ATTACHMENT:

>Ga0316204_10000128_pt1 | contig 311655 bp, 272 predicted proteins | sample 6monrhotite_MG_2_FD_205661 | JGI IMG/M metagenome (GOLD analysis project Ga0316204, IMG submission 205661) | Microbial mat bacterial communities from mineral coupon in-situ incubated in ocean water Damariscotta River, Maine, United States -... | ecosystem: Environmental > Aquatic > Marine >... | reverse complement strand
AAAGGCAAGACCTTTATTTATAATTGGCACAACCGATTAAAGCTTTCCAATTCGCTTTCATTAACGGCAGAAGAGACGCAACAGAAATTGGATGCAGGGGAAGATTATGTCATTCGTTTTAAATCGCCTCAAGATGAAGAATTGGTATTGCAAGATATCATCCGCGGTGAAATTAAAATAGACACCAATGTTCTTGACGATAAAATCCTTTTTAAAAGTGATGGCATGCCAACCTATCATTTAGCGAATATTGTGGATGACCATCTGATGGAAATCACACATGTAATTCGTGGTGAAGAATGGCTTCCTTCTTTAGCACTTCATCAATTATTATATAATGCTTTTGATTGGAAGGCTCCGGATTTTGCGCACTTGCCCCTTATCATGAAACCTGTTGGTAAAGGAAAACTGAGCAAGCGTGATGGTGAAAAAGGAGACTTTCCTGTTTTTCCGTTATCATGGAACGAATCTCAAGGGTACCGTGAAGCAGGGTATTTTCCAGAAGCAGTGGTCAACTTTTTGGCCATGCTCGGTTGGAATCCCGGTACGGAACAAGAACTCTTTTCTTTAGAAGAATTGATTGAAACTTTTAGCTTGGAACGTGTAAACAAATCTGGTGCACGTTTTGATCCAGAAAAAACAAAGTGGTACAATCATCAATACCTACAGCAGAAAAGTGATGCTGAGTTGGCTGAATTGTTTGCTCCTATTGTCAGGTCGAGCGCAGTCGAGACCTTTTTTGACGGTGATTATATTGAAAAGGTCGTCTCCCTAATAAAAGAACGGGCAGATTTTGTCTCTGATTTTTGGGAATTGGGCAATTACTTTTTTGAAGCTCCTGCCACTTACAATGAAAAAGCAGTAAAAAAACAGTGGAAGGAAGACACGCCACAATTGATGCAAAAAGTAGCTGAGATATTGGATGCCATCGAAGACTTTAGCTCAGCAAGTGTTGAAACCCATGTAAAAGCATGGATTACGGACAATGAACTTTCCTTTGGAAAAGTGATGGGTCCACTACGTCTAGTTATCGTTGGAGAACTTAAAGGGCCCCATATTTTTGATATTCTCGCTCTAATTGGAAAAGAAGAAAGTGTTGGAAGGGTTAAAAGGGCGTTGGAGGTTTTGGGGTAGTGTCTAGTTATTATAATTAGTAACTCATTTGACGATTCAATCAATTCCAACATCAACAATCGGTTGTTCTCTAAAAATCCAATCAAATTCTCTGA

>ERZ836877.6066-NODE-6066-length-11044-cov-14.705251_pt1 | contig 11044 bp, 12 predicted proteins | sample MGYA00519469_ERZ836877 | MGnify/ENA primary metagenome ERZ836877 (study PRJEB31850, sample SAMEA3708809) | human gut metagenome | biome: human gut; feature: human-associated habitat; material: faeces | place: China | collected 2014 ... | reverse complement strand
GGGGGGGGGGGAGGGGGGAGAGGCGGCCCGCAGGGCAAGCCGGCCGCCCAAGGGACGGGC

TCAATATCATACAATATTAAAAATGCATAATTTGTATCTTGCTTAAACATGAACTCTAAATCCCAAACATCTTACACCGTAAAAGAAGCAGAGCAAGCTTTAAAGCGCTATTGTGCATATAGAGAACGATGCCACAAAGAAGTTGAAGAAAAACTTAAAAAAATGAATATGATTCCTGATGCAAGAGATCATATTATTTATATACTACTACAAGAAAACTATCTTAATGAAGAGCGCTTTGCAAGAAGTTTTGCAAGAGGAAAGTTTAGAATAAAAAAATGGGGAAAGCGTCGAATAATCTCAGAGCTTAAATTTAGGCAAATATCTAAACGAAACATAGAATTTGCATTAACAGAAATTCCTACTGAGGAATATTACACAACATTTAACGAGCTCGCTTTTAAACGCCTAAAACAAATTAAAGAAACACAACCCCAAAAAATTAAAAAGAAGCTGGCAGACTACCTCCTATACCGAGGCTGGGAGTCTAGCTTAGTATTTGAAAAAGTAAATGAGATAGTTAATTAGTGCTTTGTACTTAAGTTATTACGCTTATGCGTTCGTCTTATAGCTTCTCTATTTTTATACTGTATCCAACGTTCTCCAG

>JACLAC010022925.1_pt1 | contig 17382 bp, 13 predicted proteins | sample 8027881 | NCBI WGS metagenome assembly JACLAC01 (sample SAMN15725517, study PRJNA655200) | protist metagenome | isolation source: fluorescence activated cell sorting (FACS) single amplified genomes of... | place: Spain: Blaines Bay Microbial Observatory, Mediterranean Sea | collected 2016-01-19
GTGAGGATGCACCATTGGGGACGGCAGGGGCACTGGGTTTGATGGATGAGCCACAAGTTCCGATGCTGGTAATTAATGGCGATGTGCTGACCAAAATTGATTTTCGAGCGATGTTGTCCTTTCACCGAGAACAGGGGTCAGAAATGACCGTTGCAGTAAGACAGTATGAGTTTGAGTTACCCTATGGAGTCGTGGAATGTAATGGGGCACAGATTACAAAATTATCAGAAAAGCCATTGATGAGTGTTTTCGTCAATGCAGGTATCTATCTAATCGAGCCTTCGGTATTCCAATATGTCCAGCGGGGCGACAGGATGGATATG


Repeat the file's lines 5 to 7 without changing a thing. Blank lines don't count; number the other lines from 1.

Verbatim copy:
TCAATATCATACAATATTAAAAATGCATAATTTGTATCTTGCTTAAACATGAACTCTAAATCCCAAACATCTTACACCGTAAAAGAAGCAGAGCAAGCTTTAAAGCGCTATTGTGCATATAGAGAACGATGCCACAAAGAAGTTGAAGAAAAACTTAAAAAAATGAATATGATTCCTGATGCAAGAGATCATATTATTTATATACTACTACAAGAAAACTATCTTAATGAAGAGCGCTTTGCAAGAAGTTTTGCAAGAGGAAAGTTTAGAATAAAAAAATGGGGAAAGCGTCGAATAATCTCAGAGCTTAAATTTAGGCAAATATCTAAACGAAACATAGAATTTGCATTAACAGAAATTCCTACTGAGGAATATTACACAACATTTAACGAGCTCGCTTTTAAACGCCTAAAACAAATTAAAGAAACACAACCCCAAAAAATTAAAAAGAAGCTGGCAGACTACCTCCTATACCGAGGCTGGGAGTCTAGCTTAGTATTTGAAAAAGTAAATGAGATAGTTAATTAGTGCTTTGTACTTAAGTTATTACGCTTATGCGTTCGTCTTATAGCTTCTCTATTTTTATACTGTATCCAACGTTCTCCAG

>JACLAC010022925.1_pt1 | contig 17382 bp, 13 predicted proteins | sample 8027881 | NCBI WGS metagenome assembly JACLAC01 (sample SAMN15725517, study PRJNA655200) | protist metagenome | isolation source: fluorescence activated cell sorting (FACS) single amplified genomes of... | place: Spain: Blaines Bay Microbial Observatory, Mediterranean Sea | collected 2016-01-19
GTGAGGATGCACCATTGGGGACGGCAGGGGCACTGGGTTTGATGGATGAGCCACAAGTTCCGATGCTGGTAATTAATGGCGATGTGCTGACCAAAATTGATTTTCGAGCGATGTTGTCCTTTCACCGAGAACAGGGGTCAGAAATGACCGTTGCAGTAAGACAGTATGAGTTTGAGTTACCCTATGGAGTCGTGGAATGTAATGGGGCACAGATTACAAAATTATCAGAAAAGCCATTGATGAGTGTTTTCGTCAATGCAGGTATCTATCTAATCGAGCCTTCGGTATTCCAATATGTCCAGCGGGGCGACAGGATGGATATG